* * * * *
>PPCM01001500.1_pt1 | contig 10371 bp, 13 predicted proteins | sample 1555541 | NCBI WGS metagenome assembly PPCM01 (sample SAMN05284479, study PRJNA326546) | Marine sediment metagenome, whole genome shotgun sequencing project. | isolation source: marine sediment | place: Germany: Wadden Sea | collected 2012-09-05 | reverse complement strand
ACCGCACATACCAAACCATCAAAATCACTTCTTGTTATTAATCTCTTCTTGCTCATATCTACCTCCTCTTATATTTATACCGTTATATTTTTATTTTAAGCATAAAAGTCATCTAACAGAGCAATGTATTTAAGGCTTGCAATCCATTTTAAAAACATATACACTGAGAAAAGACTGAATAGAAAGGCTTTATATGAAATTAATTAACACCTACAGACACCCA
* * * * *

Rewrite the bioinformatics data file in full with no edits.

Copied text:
>PPCM01001500.1_pt1 | contig 10371 bp, 13 predicted proteins | sample 1555541 | NCBI WGS metagenome assembly PPCM01 (sample SAMN05284479, study PRJNA326546) | Marine sediment metagenome, whole genome shotgun sequencing project. | isolation source: marine sediment | place: Germany: Wadden Sea | collected 2012-09-05 | reverse complement strand
ACCGCACATACCAAACCATCAAAATCACTTCTTGTTATTAATCTCTTCTTGCTCATATCTACCTCCTCTTATATTTATACCGTTATATTTTTATTTTAAGCATAAAAGTCATCTAACAGAGCAATGTATTTAAGGCTTGCAATCCATTTTAAAAACATATACACTGAGAAAAGACTGAATAGAAAGGCTTTATATGAAATTAATTAACACCTACAGACACCCA